Vin Gabutt And Suppressed Music That Deserves To Be Heard
Vin Garbutt was, in many respects, the ultimate protest singer – singing songs that challenge everything from Fascism to environmental degradation, racism to exploitation of workers, while never accepting “no go areas” like society’s attitudes towards the unborn chid .
Unlike musicians like Bob Dylan, he was effectively driven underground because he saw the ineluctable logic of defending human dignity and human life at every stage.
I hope that those who can’t get to hear songs like The Secret and Little Innocents might ask themselves why no radio station plays these songs. Are these truths that we simply cannot bear to hear – or questions that we cannot allow to be asked?
Get a flavour of why the BBC and media outlets have suppressed so much of Vin Garbutt’s music by listening to this song about Lynda and her son Kevin. It’s about being diagnosed with a pre-birth disability – which in a country that routinely kills 90% of all babies with Down’s Syndrome is a song that needs to sung and heard:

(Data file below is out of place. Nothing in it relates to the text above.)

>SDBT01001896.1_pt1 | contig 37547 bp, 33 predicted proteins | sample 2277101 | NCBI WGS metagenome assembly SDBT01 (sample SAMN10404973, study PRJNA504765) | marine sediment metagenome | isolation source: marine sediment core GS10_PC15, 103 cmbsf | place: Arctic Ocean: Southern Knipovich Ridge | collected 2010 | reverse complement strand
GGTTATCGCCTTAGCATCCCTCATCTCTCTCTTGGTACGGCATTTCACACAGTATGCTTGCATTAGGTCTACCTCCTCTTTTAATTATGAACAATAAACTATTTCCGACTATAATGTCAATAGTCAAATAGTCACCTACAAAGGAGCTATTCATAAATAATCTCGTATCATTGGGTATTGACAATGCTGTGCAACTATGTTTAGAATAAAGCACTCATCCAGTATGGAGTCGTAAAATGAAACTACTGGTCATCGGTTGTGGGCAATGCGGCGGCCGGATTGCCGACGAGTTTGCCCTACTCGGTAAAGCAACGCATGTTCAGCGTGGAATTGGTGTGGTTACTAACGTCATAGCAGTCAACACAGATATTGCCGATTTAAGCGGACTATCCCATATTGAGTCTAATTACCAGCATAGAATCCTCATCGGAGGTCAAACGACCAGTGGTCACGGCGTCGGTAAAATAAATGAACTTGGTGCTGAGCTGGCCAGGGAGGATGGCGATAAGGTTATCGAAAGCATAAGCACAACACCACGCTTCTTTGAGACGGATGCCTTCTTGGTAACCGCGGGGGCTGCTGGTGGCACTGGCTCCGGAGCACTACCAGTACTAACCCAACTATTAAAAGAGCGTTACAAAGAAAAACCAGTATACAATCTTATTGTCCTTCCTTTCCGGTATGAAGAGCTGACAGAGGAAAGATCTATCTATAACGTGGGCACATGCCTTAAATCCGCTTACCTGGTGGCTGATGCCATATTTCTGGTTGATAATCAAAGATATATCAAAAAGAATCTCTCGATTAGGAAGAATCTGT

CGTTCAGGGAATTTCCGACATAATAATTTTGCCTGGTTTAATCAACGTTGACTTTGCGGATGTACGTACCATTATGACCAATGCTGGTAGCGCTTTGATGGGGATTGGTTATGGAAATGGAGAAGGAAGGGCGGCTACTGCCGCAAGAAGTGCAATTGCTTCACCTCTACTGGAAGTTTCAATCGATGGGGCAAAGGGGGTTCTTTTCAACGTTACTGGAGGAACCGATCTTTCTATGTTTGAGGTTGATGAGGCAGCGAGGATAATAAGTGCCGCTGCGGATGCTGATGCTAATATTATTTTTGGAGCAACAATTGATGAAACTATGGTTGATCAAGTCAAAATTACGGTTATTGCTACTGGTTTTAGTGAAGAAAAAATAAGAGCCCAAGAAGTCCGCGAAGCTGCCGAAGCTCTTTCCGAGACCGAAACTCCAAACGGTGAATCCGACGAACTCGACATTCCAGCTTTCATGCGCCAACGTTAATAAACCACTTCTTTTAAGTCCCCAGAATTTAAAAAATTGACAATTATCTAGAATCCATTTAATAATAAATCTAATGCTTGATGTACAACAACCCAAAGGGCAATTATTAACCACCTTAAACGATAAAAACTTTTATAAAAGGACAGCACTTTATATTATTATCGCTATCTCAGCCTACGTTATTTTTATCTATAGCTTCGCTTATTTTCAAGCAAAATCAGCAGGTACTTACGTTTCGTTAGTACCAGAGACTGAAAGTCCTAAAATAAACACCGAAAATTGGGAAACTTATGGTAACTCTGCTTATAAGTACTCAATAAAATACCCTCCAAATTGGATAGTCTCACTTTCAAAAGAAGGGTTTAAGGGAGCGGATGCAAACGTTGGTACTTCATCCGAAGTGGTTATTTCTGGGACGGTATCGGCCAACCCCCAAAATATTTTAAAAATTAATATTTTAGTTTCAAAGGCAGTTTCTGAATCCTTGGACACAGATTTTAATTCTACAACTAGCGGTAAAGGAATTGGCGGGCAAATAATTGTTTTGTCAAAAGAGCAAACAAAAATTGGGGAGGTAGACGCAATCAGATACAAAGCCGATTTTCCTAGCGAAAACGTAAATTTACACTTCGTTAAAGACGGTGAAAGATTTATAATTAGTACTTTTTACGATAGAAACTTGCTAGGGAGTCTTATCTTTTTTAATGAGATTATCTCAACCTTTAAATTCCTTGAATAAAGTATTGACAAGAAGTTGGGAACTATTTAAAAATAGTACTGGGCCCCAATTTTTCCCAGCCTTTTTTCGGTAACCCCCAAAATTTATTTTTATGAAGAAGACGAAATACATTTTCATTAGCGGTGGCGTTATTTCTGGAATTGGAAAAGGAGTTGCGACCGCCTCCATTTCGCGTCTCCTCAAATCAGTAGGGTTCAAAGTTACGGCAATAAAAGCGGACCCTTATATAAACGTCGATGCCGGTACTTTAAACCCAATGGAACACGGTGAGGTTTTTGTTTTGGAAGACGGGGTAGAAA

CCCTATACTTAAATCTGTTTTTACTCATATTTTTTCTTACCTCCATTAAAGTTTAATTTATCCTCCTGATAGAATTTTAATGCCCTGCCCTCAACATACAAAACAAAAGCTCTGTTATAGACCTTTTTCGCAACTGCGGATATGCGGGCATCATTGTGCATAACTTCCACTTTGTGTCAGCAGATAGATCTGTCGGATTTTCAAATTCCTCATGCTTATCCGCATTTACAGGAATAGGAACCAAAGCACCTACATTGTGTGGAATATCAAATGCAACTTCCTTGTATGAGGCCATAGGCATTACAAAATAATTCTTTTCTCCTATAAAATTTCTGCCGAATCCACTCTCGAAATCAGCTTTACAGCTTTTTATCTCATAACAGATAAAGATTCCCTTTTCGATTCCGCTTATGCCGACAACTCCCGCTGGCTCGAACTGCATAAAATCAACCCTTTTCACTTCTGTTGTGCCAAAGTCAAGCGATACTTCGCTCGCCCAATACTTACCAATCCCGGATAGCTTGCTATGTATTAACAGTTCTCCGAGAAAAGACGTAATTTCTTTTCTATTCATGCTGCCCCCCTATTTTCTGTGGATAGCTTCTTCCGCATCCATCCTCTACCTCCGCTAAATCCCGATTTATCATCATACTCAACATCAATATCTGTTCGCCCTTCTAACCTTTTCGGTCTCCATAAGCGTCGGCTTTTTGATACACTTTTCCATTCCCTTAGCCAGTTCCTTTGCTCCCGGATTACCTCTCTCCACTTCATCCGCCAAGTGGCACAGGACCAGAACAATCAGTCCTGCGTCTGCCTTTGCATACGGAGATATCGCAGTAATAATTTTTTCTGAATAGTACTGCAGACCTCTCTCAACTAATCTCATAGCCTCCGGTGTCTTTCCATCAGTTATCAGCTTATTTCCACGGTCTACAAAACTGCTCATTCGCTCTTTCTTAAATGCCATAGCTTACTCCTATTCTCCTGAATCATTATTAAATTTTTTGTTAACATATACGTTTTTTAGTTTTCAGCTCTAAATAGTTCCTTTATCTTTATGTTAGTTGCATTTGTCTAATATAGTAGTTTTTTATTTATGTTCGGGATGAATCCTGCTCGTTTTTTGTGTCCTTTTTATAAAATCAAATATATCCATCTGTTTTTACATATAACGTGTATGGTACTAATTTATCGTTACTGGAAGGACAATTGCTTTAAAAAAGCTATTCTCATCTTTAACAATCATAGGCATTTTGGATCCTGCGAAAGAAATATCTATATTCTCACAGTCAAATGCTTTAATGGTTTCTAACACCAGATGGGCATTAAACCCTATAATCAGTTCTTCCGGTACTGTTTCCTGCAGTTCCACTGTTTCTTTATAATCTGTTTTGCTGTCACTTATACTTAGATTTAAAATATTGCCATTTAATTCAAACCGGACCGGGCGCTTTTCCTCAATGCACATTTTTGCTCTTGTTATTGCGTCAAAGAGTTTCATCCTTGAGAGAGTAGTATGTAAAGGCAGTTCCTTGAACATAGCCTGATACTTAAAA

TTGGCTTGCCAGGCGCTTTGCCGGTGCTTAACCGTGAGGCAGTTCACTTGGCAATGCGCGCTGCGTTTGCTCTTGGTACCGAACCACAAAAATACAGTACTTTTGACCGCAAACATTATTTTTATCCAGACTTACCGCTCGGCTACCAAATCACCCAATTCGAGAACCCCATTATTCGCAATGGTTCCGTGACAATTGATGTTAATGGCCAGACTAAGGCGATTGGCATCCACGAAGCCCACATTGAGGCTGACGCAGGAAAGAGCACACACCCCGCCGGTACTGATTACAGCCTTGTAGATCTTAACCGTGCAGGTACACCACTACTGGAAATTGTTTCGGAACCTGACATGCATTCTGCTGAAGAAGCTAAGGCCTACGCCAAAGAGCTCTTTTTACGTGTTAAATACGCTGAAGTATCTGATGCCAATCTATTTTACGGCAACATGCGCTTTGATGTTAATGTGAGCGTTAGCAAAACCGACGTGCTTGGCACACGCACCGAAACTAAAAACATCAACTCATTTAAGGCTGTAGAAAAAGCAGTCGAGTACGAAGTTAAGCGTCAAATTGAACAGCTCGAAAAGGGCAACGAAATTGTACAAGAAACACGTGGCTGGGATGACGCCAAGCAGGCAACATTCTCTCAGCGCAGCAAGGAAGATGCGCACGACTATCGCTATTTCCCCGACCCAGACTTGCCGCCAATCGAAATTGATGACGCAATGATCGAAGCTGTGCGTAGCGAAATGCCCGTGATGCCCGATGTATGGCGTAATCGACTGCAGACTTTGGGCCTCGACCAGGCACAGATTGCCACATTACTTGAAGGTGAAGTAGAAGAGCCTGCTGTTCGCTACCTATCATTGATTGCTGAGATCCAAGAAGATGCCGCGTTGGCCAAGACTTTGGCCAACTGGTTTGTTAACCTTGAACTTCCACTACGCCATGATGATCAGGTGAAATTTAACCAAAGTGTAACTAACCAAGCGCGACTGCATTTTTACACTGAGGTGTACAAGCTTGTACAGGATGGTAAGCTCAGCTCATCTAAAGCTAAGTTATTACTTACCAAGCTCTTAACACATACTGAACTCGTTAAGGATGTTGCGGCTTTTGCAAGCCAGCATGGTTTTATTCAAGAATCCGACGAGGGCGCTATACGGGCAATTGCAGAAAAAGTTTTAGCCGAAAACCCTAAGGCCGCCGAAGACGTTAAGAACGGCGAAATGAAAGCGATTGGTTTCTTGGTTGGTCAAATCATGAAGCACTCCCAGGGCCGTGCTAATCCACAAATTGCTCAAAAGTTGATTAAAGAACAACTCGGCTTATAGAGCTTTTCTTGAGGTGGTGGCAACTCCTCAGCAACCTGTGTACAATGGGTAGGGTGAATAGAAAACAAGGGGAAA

Vin Garbutt was a great folk singer who refused to sing songs that betrayed his beliefs. Never tamed by coercive liberalism, despite six acclaimed appearances at the Cambridge Folk Festival and numerous awards he was never invited back to Cambridge after daring to sing two outspoken songs about the vulnerability and fate of unborn children.
Vin Garbutt’s believed that through folk music “you hear songs about real things – coal mines, and shipyards closing down” – and that in singing and speaking about abortion and the unborn your music becomes part of “an underground movement of social songs of injustice”
Vin Garbutt refused to sing songs that betrayed his beliefs- has died.
The Teeside Troubadour was the northern antidote to metropolitan attitudes formed in the Islington wine bar and his songs combined social conscience, protest, humour and righteous anger. Songs like Lynda and The Secret will long endure as people come to appreciate Vin Garbutt’s prophetic folk music.